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John Brumby Speech at the report launch: From the People's Money to a Global Currency

20 September 2016

It’s a pleasure to launch:

'From the People’s Money to a global currency—a practical introduction to conducting cross-border trade and investment with China.’

This is the result of a collaboration between:

  • The Australia China Business Council;
  • The Commonwealth Bank of Australia;
  • PwC;
  • And Austrade.

The inclusion of the RMB in the IMF’s Special Drawing Rights basket of currencies is the latest chapter in the China story—and Australia is fortunate to be playing a part in that story.

Australia and China today

China now accounts for nearly 25 per cent of our two way trade, which is nearly double that with Japan, our next biggest trading partner.

And the amazing story of China’s growth continues:

The absolute size of the Chinese economy has doubled in the last ten years, which means that a percentage point of growth now represents more than double what it did then. 

In 2006, when China’s growth rate was at its highest at 12.6 per cent, US$460 billion of nominal growth was added to its economy. 

Last year, when growth had fallen to a ‘low’ of 6.7 per cent, US$552 billion was added.

ACBC recently released a report, in partnership with ShineWing and the Australian Centre for Financial Studies at Monash University, called ‘The Long Boom: What China’s Rebalancing Means for Australia’s Future.’

It showed that over the next ten years, under a relatively conservative scenario for Chinese growth:

  • Tourism employment in Australia could increase by more than 50 per cent (65,545 total growth in tourism jobs);
  • More than 100,000 new jobs could be created in financial services;
  • More than 200,000 in education and training;
  • Almost half a million in healthcare and social assistance;
  • And 177,000 new jobs could be created in the construction sector by 2026 thanks to a growing need for new hotels and tourism infrastructure, new educational facilities, and more.

The RMB

Other countries can tell a similar story—all of which means that the RMB will become even more important to Australia and the world.

The RMB has undergone a journey alongside China as a whole over the last four decades:

  • From 1978, when the RMB was limited to domestic use and businesses outside China were restricted to using foreign exchange certificates;
  • To 2005 when China began promoting the RMB in the wider world;
  • To 2009 when the People’s Bank launched an RMB trade settlement pilot scheme;
  • To 2012 when all cross-border merchandise and services trades could be settled in RMB;
  • To 2015, when the RMB passed the Japanese Yen to become the fourth most used payments currency;
  • And finally to October 1 this year, when the RMB will join the US dollar, the Euro, the Yen and the Pound Sterling in the SDR basket.

As Christine Lagarde has said:

This is ‘a recognition of the progress Chinese authorities have made in the past years in reforming China’s monetary and financial systems.’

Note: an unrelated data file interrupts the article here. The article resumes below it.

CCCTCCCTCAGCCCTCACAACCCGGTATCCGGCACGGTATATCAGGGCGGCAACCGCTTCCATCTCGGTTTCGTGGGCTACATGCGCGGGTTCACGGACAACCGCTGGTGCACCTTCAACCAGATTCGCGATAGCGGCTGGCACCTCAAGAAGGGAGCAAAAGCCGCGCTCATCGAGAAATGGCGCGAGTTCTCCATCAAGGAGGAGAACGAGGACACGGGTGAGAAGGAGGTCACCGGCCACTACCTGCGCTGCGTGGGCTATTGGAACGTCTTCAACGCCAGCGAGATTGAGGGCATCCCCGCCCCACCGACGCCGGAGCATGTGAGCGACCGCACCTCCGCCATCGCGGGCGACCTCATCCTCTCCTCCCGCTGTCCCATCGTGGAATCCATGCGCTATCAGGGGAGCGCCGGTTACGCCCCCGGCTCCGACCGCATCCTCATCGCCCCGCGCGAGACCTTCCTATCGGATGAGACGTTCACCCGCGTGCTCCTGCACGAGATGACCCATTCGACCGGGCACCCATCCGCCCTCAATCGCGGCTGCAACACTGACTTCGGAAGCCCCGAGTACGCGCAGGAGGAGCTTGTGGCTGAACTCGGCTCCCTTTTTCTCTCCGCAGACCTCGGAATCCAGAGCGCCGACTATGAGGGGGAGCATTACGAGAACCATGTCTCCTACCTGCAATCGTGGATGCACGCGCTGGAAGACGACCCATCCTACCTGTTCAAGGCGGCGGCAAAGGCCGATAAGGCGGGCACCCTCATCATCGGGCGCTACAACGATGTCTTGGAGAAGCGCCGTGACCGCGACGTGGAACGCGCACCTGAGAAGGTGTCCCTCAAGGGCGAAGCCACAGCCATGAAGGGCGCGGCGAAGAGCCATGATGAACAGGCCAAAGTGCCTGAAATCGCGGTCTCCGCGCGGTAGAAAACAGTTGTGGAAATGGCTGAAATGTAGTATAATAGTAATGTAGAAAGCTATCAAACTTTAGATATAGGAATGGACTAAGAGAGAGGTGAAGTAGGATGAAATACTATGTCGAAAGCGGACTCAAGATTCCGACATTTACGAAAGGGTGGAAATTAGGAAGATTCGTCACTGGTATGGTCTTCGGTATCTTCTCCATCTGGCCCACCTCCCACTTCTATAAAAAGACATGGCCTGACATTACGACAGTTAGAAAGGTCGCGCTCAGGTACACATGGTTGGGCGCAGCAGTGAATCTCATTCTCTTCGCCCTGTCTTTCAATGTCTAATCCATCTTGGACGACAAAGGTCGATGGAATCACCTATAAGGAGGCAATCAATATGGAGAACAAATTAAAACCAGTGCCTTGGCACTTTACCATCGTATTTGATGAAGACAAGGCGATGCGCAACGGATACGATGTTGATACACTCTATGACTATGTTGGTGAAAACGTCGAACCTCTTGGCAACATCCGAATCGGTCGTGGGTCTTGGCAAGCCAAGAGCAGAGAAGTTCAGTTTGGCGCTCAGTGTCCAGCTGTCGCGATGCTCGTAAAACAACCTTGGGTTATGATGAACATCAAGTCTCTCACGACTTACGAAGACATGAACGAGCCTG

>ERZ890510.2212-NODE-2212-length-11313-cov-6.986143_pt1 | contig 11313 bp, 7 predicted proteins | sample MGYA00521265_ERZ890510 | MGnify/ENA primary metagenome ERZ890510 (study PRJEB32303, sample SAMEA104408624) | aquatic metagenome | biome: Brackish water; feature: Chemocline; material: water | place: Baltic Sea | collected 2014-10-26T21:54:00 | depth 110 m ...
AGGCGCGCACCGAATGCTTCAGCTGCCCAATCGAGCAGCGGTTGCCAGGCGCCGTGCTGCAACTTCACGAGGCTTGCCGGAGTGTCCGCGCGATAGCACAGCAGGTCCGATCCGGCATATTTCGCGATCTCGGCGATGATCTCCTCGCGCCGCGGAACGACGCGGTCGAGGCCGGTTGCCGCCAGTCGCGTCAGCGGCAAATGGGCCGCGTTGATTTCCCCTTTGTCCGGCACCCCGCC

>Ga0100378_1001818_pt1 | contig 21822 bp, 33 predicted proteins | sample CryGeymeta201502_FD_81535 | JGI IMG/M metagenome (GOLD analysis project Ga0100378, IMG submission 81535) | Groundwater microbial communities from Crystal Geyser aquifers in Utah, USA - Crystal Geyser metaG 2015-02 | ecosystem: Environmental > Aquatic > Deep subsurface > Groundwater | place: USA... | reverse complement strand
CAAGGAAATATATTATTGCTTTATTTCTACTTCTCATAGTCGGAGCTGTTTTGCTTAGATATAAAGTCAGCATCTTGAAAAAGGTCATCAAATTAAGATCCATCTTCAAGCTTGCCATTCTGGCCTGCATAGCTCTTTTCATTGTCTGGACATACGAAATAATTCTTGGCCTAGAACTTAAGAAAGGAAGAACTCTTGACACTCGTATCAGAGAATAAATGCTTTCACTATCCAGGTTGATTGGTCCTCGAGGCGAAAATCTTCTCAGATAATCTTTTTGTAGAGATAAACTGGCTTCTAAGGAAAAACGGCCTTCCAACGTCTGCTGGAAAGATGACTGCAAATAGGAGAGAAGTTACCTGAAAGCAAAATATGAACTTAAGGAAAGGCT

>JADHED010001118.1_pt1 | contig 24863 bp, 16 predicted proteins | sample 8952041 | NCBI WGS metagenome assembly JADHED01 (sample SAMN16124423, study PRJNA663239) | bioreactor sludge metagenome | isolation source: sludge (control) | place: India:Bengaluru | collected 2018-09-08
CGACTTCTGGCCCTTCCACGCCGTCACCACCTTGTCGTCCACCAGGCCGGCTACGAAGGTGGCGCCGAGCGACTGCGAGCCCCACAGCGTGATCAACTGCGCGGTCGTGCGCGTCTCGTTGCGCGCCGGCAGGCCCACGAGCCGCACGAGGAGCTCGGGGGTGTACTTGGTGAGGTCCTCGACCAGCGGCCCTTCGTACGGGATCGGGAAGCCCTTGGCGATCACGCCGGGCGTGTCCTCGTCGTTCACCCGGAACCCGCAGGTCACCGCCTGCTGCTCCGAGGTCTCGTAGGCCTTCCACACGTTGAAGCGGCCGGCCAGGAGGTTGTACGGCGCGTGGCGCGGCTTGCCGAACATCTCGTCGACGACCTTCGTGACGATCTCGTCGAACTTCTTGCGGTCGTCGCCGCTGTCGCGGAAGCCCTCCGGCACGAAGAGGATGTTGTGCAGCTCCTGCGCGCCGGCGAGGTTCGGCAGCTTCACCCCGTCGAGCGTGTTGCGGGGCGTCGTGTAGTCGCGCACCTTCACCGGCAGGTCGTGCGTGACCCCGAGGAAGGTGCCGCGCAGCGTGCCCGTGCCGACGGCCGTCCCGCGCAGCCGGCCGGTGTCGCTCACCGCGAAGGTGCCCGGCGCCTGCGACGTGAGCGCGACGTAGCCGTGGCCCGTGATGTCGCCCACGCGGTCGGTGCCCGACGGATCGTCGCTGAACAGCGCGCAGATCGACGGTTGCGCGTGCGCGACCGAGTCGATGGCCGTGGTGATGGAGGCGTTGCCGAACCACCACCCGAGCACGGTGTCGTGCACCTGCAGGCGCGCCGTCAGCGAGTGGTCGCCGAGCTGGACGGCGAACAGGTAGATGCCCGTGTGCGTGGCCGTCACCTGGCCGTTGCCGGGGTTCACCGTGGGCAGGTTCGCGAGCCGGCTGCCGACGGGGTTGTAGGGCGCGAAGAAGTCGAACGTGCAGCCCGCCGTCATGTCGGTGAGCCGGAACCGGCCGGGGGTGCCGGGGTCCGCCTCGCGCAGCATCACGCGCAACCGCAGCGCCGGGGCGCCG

The report

So as China continues to grow—creating a new economy the size of New Zealand’s every 90 to 100 days;

And as the rise of the middle class in China means consumption rises faster every year than GDP;

This report is for any business that wants to capitalise on these opportunities by using the RMB—whether for cross-border trade, investment, or liquidity management.

It’s a very practical report — focused on the ‘how’ of trade and investment with China.

I’d like to thank the Commonwealth Bank of Australia, PwC and Austrade for partnering with the Australia China Business Council in this important report.

I’d also like to thank the China Council for Promotion of International Trade for their support.

At a time when the international trading environment is changing rapidly, it’s very important that we have a balanced and positive conversation in Australia about our engagement with China.

Australia is hugely sensitive to changes in China’s growth profile—we’re in the top 20 countries worldwide when ranked by export exposure to China.  The last nation we were exposed to in this way was the UK in the 1950s.

There are some potential challenges and threats to our capacity to take advantage of the continued rise of China and the shift to consumption:

  • Higher FIRB application fees
  • Higher state stamp duties and land taxes on foreign investors
  • Policy uncertainty re FDI
  • Lending restrictions by Australian banks on offshore buyers
  • ATO requirements on withholding tax for foreign sellers

In a sluggish world economy, coupled with increased global competition for FDI, tourists and students, we need to be mindful that policy uncertainty, regulatory barriers and increased taxes and charges will inevitably mean less investment, fewer projects and lower levels of tourists and students than would otherwise be the case.

So the potential benefits are very large—but it will require business and government to work together to tell a positive story about what the continued growth of China can mean for Australia.

This report is a great example of that kind of collaboration.

I’d particularly like to acknowledge Sangeeta Venkatesan, Head of Renminbi and China Solutions, Institutional Banking and Markets, CBA.

Sangeeta, please stand.

Sangeeta was the creator of this excellent report, and if you have specific questions about it I would invite you to approach her later in the day.

Finally, I want to thank you all for coming.

I’d now like to introduce Kelly Bayer Rosmarin, Group Executive, Institutional Banking and Markets, at the Commonwealth Bank of Australia, to talk more about the importance of the internationalisation of the RMB.